Disaster Recovery Plans & Exercises

Like the Incident Response Plan, a Disaster Recovery Plan (DRP) is a formal document created and approved by executive management. Typically used in conjunction with an organization’s IRP and Business Continuity Plan, the RDP helps ensure that your business survives a critical event and resolves any underlying vulnerabilities:

  • Restoring or replacing digital assets (computers, networks, servers, associated systems).
  • Reducing operational downtime, interruptions of service, etc.
  • Recovering or restoring lost data.

Resolving issues contributing to the event – or those which may increase the possibility of a future crisis.

Continuity of Operations Plan

Monarch’s Continuity of Operations Plan (COOP) brings together all your disparate, redundant plans across all departments into one cohesive plan.

Typically, such plans, they have a siloed focus and address a finite group of concerns. These include:

  • Business Continuity Plan
  • Disaster Recovery Plan
  • Incident Response Plan
  • Operational and Tabletop Testing Plan

In the highly stressful environment of a crisis event, your first-tier crisis management team is faced with sorting out which plan(s) to follow and which priorities take precedence – leaving you unable to anticipate the contradictory effects of one plan’s actions on another. A cyber event is not the time to be disentangling these inconsistencies.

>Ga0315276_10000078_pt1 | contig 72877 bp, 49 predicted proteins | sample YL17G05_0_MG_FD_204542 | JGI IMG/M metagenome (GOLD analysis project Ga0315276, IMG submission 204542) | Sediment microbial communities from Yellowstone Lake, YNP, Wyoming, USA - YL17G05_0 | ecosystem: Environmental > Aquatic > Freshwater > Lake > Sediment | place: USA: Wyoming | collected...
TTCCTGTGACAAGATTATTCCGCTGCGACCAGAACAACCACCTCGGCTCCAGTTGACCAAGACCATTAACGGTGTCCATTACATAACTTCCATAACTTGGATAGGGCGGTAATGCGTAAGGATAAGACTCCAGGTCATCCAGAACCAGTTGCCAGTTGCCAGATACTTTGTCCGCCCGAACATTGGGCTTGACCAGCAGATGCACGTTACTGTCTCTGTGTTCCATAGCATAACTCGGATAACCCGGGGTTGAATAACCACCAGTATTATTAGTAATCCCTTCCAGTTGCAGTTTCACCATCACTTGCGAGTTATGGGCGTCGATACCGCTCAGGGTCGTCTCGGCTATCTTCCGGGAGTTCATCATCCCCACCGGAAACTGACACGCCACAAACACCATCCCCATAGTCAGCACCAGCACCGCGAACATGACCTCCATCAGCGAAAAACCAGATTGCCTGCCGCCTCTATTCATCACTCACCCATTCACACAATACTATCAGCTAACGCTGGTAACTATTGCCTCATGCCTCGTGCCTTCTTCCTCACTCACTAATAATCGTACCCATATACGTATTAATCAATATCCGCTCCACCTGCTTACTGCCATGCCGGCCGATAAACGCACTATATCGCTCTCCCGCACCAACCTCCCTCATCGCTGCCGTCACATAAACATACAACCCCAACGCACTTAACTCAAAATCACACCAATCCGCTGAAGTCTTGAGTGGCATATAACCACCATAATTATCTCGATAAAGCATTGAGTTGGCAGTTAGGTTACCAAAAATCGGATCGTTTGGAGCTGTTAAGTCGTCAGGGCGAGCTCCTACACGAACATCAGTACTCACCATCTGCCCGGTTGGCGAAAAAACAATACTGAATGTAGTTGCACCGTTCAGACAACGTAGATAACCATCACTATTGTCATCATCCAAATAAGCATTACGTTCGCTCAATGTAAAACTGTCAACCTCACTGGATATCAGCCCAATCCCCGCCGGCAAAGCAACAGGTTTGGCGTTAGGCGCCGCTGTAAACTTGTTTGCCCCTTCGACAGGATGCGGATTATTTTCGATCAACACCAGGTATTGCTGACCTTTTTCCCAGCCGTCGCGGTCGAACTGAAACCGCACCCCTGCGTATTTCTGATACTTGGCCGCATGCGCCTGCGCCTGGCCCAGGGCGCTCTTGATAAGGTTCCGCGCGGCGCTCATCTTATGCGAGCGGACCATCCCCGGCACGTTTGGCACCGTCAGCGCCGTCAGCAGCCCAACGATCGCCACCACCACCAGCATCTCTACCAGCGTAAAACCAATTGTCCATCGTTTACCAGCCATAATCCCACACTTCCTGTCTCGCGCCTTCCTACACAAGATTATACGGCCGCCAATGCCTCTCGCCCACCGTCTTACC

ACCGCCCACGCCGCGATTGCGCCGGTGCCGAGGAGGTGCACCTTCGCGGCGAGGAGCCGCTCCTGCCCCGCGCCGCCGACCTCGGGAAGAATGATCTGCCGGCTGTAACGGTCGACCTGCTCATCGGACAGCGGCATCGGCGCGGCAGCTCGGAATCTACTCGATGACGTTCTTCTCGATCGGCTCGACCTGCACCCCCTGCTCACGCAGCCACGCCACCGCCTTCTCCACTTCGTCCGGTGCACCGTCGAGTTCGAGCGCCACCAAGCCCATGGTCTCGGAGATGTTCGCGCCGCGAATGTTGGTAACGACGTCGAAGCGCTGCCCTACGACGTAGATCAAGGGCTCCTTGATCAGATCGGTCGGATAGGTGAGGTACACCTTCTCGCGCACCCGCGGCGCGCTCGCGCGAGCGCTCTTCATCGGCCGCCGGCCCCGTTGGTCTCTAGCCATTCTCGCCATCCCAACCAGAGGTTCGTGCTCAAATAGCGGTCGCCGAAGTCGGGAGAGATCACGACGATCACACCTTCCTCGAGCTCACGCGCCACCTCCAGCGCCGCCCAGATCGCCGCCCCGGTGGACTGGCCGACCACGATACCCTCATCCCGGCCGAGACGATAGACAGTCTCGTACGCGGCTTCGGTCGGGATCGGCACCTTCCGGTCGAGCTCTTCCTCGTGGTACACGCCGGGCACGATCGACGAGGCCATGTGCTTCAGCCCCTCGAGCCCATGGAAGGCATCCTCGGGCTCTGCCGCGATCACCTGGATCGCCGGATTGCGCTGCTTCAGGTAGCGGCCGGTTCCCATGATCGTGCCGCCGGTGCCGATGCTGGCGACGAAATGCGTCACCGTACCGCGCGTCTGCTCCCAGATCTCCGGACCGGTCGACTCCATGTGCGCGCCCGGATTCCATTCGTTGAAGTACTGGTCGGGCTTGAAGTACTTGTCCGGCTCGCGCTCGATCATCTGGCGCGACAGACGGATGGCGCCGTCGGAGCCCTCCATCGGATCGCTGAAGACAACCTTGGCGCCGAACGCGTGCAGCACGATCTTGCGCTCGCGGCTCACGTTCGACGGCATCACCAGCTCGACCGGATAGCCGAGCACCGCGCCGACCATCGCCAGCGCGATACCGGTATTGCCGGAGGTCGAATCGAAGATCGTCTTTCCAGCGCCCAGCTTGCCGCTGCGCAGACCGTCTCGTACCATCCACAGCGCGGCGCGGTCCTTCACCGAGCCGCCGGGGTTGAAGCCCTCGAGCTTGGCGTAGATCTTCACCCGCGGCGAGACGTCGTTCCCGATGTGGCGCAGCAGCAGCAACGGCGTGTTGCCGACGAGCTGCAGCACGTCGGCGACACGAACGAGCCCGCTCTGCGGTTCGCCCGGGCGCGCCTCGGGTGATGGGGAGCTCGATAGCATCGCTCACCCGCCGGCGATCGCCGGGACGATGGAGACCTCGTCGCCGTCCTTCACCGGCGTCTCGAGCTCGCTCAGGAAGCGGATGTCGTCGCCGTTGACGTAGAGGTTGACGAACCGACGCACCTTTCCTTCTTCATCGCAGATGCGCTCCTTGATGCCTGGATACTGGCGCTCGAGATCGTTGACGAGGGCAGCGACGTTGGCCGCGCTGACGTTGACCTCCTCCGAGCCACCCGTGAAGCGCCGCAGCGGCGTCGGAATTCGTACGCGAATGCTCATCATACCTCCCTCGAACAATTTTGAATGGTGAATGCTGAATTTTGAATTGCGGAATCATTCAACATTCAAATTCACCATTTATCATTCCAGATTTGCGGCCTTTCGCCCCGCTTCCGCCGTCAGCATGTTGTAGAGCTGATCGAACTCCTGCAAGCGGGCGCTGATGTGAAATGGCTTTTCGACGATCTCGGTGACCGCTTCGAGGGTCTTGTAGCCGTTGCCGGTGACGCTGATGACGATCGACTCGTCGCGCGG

Our Continuity of Operations Plan is a strategic approach which incorporates all disparate policies into one coherent, comprehensive crisis management plan – one which will address any disruption to business operations and put all necessary downstream teams and resources into action.

Talk to us today and find out more.

Upcoming Events
Zero Trust in The Business of IoT
Convenience and the drive to automate industrial control has guided the continued development of the Internet of Things (IoT). This vast universe of devices, from home weather stations and wireless routers to massive industrial control systems, such as HVAC and automated manufacturing equipment. Connected devices aim to improve efficiency, business performance, optimize decision-making, and more. These improvements, however, come with their own set of critical security concerns. Many of these issues have been realized in some of the biggest breach events of the last decade. Can you say Target refrigeration hack? If not provided with the same level of care as traditional IT infrastructure, severe risks are presented. These devices can and do offer “soft targets” for attackers. The “userless” nature of these platforms can obfuscate, undermine, and directly lead to the compromise of critical business processes. Learn More >

Monarch is the Northeast’s only Certified Third Party Assessment Organization (C3PAO)